Russia's first humanoid robot Fedor sent into space
Moscow: Russia on Thursday launched an unmanned rocket carrying a life-size humanoid robot that will spend 10 days learning to assist astronauts on the International Space Station.
Named Fedor, for Final Experimental Demonstration Object Research with identification number Skybot F850, the robot is the first ever sent up by Russia.
Fedor blasted off in a Soyuz MS-14 spacecraft at 6:38 am Moscow time (0338 GMT) from Russia's Baikonur cosmodrome in Kazakhstan. The Soyuz is set to dock with the space station on Saturday and stay till September 7.
Soyuz ships are normally manned on such trips, but on Thursday no humans are travelling in order to test a new emergency rescue system.
Instead of cosmonauts, Fedor was strapped into a specially adapted pilot's seat, with a small Russian flag in his hand.
"Let's go. Let's go," the robot was heard as 'saying' during launch, apparently repeating the famous phrase by first man in space Yury Gagarin.
The silvery anthropomorphic robot stands 1.80 metres (5 foot 11 inches) tall and weighs 160 kilograms (353 pounds).
Fedor has Instagram and Twitter accounts that describe it as learning new skills such as opening a bottle of water. In the station, it will trial those manual skills in very low gravity.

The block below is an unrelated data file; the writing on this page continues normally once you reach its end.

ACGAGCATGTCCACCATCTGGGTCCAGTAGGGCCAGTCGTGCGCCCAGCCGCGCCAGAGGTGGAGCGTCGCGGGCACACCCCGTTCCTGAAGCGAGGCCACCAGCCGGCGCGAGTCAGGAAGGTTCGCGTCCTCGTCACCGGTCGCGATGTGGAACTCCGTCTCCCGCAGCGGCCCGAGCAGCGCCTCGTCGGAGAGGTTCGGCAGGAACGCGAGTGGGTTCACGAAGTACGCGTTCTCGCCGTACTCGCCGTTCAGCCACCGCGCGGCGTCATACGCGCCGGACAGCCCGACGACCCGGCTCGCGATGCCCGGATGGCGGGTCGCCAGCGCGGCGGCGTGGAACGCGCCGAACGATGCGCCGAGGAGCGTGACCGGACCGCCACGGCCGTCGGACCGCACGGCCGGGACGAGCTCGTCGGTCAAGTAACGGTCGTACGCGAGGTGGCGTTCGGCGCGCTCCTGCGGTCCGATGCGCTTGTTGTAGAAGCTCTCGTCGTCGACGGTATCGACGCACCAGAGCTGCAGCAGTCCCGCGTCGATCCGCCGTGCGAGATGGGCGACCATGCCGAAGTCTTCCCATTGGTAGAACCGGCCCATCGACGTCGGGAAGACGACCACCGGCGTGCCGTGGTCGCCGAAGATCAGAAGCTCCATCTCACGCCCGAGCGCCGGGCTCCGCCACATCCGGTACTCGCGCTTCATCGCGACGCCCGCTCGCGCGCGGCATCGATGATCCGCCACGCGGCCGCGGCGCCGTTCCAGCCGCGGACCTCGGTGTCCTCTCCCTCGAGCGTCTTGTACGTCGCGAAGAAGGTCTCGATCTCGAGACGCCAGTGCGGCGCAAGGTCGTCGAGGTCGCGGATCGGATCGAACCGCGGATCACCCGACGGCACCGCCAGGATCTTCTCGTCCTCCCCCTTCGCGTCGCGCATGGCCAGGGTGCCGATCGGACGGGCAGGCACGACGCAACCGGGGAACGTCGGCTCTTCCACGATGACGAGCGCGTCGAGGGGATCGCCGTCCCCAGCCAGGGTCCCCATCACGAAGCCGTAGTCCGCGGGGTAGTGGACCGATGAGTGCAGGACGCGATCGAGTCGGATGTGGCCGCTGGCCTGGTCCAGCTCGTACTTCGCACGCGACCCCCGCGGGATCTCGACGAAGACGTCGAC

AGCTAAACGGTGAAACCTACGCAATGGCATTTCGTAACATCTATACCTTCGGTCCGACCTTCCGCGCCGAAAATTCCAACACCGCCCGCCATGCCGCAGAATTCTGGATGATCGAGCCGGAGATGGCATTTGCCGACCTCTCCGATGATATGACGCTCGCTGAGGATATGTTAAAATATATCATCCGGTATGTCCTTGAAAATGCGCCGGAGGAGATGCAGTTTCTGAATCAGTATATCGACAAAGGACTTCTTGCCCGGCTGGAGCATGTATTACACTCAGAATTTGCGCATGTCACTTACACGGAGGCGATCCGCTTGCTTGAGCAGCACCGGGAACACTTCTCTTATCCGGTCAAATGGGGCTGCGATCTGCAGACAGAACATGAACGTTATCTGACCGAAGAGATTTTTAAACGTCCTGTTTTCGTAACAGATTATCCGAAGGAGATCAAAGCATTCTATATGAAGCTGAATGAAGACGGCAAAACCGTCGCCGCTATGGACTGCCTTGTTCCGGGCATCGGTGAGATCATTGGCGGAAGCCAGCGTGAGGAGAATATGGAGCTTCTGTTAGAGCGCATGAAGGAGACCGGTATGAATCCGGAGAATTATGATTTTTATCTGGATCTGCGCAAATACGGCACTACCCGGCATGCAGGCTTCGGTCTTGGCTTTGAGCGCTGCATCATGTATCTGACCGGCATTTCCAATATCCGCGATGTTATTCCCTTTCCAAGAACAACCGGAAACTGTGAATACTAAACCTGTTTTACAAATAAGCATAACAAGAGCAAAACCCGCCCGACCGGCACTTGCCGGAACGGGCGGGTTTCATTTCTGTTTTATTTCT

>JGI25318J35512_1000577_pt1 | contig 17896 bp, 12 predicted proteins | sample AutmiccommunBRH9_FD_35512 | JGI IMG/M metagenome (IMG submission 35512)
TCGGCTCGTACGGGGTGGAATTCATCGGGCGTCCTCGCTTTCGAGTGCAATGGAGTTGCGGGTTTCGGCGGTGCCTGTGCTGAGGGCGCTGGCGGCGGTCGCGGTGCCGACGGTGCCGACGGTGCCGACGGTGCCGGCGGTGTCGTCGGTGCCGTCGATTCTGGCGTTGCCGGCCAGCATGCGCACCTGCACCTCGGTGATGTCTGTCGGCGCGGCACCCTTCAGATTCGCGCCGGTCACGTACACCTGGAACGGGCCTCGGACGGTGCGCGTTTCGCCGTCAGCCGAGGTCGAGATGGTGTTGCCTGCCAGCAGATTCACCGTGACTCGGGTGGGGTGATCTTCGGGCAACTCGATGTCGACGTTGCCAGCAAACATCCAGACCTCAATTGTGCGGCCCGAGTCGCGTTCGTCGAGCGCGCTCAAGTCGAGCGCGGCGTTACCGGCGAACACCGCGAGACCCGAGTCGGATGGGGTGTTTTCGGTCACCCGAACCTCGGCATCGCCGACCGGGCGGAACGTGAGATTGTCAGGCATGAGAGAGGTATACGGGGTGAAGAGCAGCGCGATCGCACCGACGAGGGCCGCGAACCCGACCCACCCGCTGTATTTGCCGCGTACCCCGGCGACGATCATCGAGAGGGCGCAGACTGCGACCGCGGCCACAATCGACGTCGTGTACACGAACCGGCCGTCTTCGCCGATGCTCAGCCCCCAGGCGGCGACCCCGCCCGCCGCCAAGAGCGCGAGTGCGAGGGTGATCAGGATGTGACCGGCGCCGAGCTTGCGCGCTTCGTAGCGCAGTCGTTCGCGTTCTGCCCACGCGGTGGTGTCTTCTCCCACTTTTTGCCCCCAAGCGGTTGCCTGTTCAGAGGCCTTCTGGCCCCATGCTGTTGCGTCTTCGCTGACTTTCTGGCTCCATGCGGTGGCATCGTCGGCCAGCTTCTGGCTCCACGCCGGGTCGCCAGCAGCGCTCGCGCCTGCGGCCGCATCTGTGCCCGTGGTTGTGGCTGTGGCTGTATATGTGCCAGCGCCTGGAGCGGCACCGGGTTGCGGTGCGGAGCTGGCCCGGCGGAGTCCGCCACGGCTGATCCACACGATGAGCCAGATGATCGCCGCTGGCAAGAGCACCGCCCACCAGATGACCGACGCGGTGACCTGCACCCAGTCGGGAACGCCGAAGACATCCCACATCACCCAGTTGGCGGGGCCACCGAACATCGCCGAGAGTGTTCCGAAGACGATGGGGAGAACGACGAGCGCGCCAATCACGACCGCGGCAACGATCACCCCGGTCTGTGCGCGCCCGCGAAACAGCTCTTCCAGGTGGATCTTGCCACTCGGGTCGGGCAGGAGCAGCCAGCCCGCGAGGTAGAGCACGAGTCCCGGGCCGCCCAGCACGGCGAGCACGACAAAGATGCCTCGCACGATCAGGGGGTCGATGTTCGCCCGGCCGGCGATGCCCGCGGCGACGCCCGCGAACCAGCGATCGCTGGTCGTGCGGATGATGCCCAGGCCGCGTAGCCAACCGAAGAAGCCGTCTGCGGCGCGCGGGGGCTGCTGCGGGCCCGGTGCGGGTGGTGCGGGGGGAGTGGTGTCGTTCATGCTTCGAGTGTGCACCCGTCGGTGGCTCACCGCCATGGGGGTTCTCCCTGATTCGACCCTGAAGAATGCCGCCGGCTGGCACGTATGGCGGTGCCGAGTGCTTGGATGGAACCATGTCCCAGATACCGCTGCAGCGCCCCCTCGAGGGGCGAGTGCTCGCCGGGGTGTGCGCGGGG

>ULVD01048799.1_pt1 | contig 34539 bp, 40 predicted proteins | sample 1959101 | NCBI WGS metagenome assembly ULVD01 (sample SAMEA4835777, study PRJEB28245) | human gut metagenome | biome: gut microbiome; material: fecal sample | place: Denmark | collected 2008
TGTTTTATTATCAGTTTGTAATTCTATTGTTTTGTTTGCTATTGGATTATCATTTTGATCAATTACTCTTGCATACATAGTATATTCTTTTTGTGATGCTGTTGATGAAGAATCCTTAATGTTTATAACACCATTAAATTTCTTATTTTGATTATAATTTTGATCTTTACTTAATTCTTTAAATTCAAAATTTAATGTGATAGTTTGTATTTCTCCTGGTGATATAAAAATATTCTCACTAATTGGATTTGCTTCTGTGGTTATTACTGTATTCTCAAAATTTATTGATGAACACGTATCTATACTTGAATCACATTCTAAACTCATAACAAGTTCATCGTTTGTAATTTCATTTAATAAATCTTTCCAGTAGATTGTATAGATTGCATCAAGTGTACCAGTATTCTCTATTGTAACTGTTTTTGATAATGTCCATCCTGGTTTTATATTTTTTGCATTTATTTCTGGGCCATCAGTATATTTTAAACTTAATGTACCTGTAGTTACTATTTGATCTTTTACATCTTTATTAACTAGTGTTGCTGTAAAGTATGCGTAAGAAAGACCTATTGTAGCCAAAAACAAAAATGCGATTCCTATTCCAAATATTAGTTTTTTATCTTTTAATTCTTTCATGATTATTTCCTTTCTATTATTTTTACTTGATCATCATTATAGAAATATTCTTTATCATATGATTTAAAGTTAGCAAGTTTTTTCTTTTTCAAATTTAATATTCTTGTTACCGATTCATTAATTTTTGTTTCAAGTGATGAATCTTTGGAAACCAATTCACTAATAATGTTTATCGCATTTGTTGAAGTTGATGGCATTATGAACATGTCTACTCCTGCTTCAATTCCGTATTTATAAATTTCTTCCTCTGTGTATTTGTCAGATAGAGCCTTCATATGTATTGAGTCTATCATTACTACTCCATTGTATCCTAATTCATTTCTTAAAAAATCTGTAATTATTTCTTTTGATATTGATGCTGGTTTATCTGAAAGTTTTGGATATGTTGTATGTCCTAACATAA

"That's connecting and disconnecting electric cables, using standard items from a screwdriver and a spanner to a fire extinguisher," the Russian space agency's director for prospective programmes and science, Alexander Bloshenko, said in televised comments ahead of the launch. "The first stage of in-flight experiments went according to the flight plan," the robot's account tweeted after reaching orbit.
Fedor copies human movements, a key skill that allows it to remotely help astronauts or even people on Earth carry out tasks while they are strapped into an exoskeleton.
Such robots will eventually carry out dangerous operations such as space walks, Bloshenko told RIA Novosti state news agency.
On the website of one of the state backers of the project, the Foundation of Advanced Research Projects, Fedor is described as potentially useful on Earth for working in high radiation environments, de-mining and tricky rescue missions. On board, the robot will perform tasks supervised by Russian cosmonaut Alexander Skvortsov, who joined the ISS last month, and will wear an exoskeleton in a series of experiments scheduled for later